Archive for May, 2008
It’s that time of the year when I start to review patient with dementia and very topical it is too at the moment. As the Kings Fund has released a new report on the short fall in mental health spending and the increased amount of patients with dementia. It states the number of people with dementia will go up from 582,827 in 2006 to 937,636 by 2026.
My first thought is selfish…how old will I be in 2026…
I want to know for two reasons….Firstly : will I still be working….answer yes, and lots more year before retirement. (Heck that’s a lot of dementia review I’ll have to do…it could drive me mad(!!!)
Secondly : will I be starting to get the early signs of dementia (and would anybody notice). I’ve had the dementia leaflets in my room for over a year, I keep meaning to put them in the waiting room but keep forgetting…is it starting already?
The BBC have published a handy guide on when to seek help, and reports that “The Alzheimer’s Society said up to two-thirds of people in England with dementia are never diagnosed, as they do not recognise the symptoms”. So let us take a look….
Last week was one of those where all my patients seemed to have a need to drop their trousers, hitch up their skirts and generally reveal themselves in ways they rarely would, even after a night in the pub.
As I said only last week history taking is a vital part of clinical assessment, but when it comes to problems “down below!” history taking can be a bit challenging.
Steven Seagal Movie about dysuria?
Patients seem to adopt one of two approaches when they have a problem below the belt, both of which are a little too extreme to be helpful (or pleasant).
The first extreme is the patients (mostly men), who have sat in the waiting room worrying about exposing themselves, and not thought about what they are going to say. These patients think being called to the consulting room means they can start undressing on their way down the corridor. So before I can say “‘mornin'” I’ve got genitalia facing me and patient demands:
“Look at this, do I need to get a divorce?”
The other extreme is the patient who has been practicing exactly what to say (for approximately 4 weeks) and when it comes to examination they say “OK” and then stay exactly where they are. Prompting encouragement to actually stand up and “drop ‘em” and “No, I’m not going to undo your flies for you, your hands were working before the consultation, I’m sure they are still able”.
Also history taking is only any good, when accompanied by a vague idea of what the hell the patient is talking about…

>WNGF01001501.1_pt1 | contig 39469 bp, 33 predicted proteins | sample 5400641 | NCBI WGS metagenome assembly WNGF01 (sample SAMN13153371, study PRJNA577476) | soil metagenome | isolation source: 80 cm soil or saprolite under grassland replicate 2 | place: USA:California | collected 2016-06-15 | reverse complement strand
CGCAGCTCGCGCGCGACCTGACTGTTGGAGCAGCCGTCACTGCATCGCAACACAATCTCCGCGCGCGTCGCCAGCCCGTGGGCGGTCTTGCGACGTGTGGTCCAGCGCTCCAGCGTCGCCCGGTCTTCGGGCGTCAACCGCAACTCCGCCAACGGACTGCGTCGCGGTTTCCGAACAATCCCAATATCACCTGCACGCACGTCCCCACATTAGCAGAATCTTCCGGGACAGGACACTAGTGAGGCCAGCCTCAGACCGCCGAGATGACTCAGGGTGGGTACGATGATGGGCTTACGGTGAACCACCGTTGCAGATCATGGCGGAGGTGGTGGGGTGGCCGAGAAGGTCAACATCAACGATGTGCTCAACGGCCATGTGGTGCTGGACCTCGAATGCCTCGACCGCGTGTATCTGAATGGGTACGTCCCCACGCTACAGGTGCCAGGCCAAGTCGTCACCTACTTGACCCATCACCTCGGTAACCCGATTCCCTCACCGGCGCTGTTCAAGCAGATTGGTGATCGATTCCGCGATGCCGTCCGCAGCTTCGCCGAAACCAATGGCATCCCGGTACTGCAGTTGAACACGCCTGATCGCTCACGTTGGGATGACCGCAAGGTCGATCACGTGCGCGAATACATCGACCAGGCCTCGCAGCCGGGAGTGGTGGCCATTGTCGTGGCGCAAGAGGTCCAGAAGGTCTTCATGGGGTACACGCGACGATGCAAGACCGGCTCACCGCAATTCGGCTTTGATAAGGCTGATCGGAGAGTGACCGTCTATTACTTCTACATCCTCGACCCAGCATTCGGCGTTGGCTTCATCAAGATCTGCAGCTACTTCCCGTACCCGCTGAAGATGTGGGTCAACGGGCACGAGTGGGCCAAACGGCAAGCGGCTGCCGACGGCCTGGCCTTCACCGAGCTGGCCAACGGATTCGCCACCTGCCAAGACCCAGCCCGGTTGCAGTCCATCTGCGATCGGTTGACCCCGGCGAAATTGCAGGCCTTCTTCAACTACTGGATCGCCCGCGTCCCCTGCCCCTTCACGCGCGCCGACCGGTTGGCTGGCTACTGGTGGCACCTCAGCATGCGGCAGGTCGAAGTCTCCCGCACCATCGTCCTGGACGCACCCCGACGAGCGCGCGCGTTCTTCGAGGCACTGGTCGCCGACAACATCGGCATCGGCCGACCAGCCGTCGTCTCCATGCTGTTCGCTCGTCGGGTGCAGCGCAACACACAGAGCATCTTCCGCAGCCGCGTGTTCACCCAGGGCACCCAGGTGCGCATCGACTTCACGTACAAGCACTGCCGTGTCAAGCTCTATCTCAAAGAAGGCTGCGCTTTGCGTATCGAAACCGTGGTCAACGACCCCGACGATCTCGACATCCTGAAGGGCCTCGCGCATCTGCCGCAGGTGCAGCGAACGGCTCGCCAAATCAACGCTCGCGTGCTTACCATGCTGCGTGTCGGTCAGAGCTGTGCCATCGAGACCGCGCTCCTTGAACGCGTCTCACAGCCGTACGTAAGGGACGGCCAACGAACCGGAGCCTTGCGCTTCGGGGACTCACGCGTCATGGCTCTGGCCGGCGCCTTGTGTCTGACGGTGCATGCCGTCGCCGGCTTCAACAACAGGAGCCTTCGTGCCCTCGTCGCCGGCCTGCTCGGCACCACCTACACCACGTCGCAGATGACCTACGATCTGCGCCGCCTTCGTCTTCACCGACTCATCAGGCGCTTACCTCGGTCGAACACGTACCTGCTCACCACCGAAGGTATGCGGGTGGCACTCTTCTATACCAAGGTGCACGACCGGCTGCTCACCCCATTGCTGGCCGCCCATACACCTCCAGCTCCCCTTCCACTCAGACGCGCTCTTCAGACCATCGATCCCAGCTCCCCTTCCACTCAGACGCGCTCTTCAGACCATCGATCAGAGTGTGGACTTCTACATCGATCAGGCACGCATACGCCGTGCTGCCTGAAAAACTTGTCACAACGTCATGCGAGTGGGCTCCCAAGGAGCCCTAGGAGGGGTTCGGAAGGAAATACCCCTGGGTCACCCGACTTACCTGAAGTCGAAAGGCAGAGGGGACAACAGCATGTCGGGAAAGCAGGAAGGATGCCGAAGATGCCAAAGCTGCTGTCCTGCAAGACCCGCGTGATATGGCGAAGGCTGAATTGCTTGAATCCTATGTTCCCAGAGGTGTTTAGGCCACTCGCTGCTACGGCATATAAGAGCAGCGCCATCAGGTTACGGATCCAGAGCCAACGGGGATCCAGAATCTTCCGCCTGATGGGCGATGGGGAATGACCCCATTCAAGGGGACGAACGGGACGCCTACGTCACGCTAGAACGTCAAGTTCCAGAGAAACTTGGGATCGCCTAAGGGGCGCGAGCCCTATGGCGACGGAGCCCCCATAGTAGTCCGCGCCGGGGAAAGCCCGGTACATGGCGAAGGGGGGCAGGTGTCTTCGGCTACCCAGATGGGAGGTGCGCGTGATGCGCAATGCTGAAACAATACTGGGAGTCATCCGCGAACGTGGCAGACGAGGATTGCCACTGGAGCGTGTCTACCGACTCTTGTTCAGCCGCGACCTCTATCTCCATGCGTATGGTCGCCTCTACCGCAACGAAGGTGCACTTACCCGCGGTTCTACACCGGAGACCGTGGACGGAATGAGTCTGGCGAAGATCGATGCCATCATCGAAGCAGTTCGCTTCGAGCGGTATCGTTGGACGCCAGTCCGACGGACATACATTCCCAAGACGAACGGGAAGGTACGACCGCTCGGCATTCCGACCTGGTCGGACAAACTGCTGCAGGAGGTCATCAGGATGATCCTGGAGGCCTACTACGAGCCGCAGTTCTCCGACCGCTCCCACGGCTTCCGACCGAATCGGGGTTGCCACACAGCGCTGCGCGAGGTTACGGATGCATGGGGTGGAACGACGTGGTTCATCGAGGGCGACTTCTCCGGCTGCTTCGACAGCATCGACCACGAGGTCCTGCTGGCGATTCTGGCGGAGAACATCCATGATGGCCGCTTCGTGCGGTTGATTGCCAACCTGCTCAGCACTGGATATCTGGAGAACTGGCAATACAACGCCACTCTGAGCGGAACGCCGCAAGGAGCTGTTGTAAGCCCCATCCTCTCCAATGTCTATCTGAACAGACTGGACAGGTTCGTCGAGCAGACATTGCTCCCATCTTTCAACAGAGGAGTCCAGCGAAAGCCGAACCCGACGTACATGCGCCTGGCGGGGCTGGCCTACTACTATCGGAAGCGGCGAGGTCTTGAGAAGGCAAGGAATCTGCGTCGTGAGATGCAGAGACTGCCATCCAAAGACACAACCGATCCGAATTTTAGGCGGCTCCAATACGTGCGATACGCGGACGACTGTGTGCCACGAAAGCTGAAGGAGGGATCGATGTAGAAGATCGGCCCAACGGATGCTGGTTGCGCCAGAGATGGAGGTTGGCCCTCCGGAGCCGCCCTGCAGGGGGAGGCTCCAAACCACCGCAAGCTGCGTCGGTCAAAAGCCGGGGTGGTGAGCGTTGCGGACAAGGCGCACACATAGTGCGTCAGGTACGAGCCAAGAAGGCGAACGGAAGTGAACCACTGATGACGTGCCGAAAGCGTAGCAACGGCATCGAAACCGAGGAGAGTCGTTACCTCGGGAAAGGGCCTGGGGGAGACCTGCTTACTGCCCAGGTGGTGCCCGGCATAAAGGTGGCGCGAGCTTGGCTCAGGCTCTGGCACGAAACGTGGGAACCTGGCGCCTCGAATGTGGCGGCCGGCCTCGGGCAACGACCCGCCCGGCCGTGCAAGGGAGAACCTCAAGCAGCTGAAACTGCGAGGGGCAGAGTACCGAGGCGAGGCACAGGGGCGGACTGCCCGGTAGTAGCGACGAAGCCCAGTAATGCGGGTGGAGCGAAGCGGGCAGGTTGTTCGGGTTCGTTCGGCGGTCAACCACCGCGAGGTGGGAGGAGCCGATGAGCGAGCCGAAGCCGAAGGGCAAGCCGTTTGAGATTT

Key: Pt v’s Max
“I’ve a problem downstairs” – “You have rats in your cellar?”
I’ve got sore “bits” – “I’ve heard of drill bits, but never saw bits”
“I’ve got a personal problem!” – “As oppose to a impersonal problem?”
“My cock sore!” – “What did your cock see? Chickens??”
“My cocks got a rash” – “Take it to the vet, I don’t do poultry care”
“I’ve a problem with my toilet” – “Call a plumber!”
“I’ve a problem with my crack” – “See your drug dealer, but I doubt you’ll get a refund.”
“I’ve a problem with my plums” – “Tell the greengrocer about it!”
“I’ve got a problem with my wee’s” – “Do you use an inhaler?”
and thus it goes on.
One parting comment….whatever happened to sexual health, condom use and just good old fashioned common sense? When I was growing up (debatable whether I actually have grown up or ever will), everybody was hyper-paranoid about AIDS. Now it rarely gets mentioned in the common media, but statistics show it is ever rising.
Brings a whole new meaning to the term sexual aids! Sorry that’s a bit of a heavy image to end with, try this French Campaign…
Little Miss Muffet sat on her what???
Well you know what they say about Scorpios in bed…
Well, I’m not here next week, so in the meantime perhaps you should check out a newbies that came to my attention…..so take a peak into the world of : Circus Nurse. Enjoy.Read Full Post | Make a Comment ( None so far )
Taking a history from a patient is a challenge, sometimes the patient will give one word answers and sometimes it’s difficult to get the patient to stop talking. None-the-less a good and comprehensive history is essentially….
Here is an example of why….
Little girl tells mummy she put a bead up her nose. Mummy looks and can’t find it, they rush to the hospital. Wait for a few hours and then the Doctor hears the story of a little girl who put the bead up her nose. He too can’t see anything…
Now perhaps I’m a bit of a tough nut, had this been my patient (or child), I would have gone down the “well as long as your chest is fine, I don’t think we need to worry too much, you’ll snort it back, swallow it and poo it out”
But I’m talking about the super keen shiny new registrar, who decided an Xray was necessary. Exposed the young girl to some radiation and guess what….Nothing showed up.
Now the lesson here is simple…..if a child tells you they’ve put something up their nose, take a history detailed enough to find out if she then took it out again. With tears in here eyes the little sweetie said…
“Everybody asked if I’d put it up and I did, but nobody asked if I’d got it down again!”…
(Rich sarcastic tone….)Oh, how her mummy laughed….having spent a quality 5 hrs hanging around the hospital….
The second lesson this week is in cheek biting. Essential behaviour to stop you laughing in your patients face when they come up with a corker.
My example this week was a lady who had felt achy and unwell and told me her “nymphs were up”.
Hylas has tonsillitis and his nymph loads where up again….
Hmmm, assume she meant Lymph’s….AKA Lymph Nodes.
I was of course a true professional, and doubt she even noticed the little grin that kept trying to sneak across my face….ho hum.Read Full Post | Make a Comment ( 2 so far )